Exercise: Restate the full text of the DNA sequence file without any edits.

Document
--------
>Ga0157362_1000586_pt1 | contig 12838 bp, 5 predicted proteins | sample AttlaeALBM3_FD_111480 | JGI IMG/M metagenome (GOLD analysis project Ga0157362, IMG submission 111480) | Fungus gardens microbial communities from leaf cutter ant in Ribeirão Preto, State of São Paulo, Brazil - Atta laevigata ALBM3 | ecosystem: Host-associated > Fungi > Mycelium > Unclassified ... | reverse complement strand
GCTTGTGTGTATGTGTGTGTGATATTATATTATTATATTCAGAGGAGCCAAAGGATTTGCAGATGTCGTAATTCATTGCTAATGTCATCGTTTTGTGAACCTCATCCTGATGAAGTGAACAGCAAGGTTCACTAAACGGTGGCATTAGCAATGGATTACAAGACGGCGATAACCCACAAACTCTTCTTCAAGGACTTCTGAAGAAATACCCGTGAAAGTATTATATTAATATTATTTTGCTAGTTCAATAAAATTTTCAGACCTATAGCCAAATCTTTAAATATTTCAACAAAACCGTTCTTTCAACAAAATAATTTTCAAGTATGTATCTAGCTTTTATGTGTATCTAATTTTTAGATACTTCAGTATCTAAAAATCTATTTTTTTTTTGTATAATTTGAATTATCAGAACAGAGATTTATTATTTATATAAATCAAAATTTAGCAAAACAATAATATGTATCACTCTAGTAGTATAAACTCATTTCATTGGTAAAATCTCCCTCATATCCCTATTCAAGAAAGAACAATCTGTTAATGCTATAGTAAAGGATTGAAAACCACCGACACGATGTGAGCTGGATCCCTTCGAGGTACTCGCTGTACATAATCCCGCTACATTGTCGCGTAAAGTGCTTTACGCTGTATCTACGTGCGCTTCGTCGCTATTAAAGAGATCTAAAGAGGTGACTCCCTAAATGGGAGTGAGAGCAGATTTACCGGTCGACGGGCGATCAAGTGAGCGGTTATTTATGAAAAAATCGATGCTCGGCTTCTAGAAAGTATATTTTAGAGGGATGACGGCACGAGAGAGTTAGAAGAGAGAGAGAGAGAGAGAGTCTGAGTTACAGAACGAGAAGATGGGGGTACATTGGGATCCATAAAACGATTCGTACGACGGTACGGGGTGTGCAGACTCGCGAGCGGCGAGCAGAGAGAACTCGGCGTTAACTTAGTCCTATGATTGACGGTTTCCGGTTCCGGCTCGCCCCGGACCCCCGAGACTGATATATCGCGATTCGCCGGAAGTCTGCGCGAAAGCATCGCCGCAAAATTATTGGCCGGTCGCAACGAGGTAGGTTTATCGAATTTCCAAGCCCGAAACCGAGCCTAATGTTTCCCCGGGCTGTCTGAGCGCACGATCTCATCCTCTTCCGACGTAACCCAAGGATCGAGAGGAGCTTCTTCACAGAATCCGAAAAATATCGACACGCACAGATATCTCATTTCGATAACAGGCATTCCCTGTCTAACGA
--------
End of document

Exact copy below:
>Ga0157362_1000586_pt1 | contig 12838 bp, 5 predicted proteins | sample AttlaeALBM3_FD_111480 | JGI IMG/M metagenome (GOLD analysis project Ga0157362, IMG submission 111480) | Fungus gardens microbial communities from leaf cutter ant in Ribeirão Preto, State of São Paulo, Brazil - Atta laevigata ALBM3 | ecosystem: Host-associated > Fungi > Mycelium > Unclassified ... | reverse complement strand
GCTTGTGTGTATGTGTGTGTGATATTATATTATTATATTCAGAGGAGCCAAAGGATTTGCAGATGTCGTAATTCATTGCTAATGTCATCGTTTTGTGAACCTCATCCTGATGAAGTGAACAGCAAGGTTCACTAAACGGTGGCATTAGCAATGGATTACAAGACGGCGATAACCCACAAACTCTTCTTCAAGGACTTCTGAAGAAATACCCGTGAAAGTATTATATTAATATTATTTTGCTAGTTCAATAAAATTTTCAGACCTATAGCCAAATCTTTAAATATTTCAACAAAACCGTTCTTTCAACAAAATAATTTTCAAGTATGTATCTAGCTTTTATGTGTATCTAATTTTTAGATACTTCAGTATCTAAAAATCTATTTTTTTTTTGTATAATTTGAATTATCAGAACAGAGATTTATTATTTATATAAATCAAAATTTAGCAAAACAATAATATGTATCACTCTAGTAGTATAAACTCATTTCATTGGTAAAATCTCCCTCATATCCCTATTCAAGAAAGAACAATCTGTTAATGCTATAGTAAAGGATTGAAAACCACCGACACGATGTGAGCTGGATCCCTTCGAGGTACTCGCTGTACATAATCCCGCTACATTGTCGCGTAAAGTGCTTTACGCTGTATCTACGTGCGCTTCGTCGCTATTAAAGAGATCTAAAGAGGTGACTCCCTAAATGGGAGTGAGAGCAGATTTACCGGTCGACGGGCGATCAAGTGAGCGGTTATTTATGAAAAAATCGATGCTCGGCTTCTAGAAAGTATATTTTAGAGGGATGACGGCACGAGAGAGTTAGAAGAGAGAGAGAGAGAGAGAGTCTGAGTTACAGAACGAGAAGATGGGGGTACATTGGGATCCATAAAACGATTCGTACGACGGTACGGGGTGTGCAGACTCGCGAGCGGCGAGCAGAGAGAACTCGGCGTTAACTTAGTCCTATGATTGACGGTTTCCGGTTCCGGCTCGCCCCGGACCCCCGAGACTGATATATCGCGATTCGCCGGAAGTCTGCGCGAAAGCATCGCCGCAAAATTATTGGCCGGTCGCAACGAGGTAGGTTTATCGAATTTCCAAGCCCGAAACCGAGCCTAATGTTTCCCCGGGCTGTCTGAGCGCACGATCTCATCCTCTTCCGACGTAACCCAAGGATCGAGAGGAGCTTCTTCACAGAATCCGAAAAATATCGACACGCACAGATATCTCATTTCGATAACAGGCATTCCCTGTCTAACGA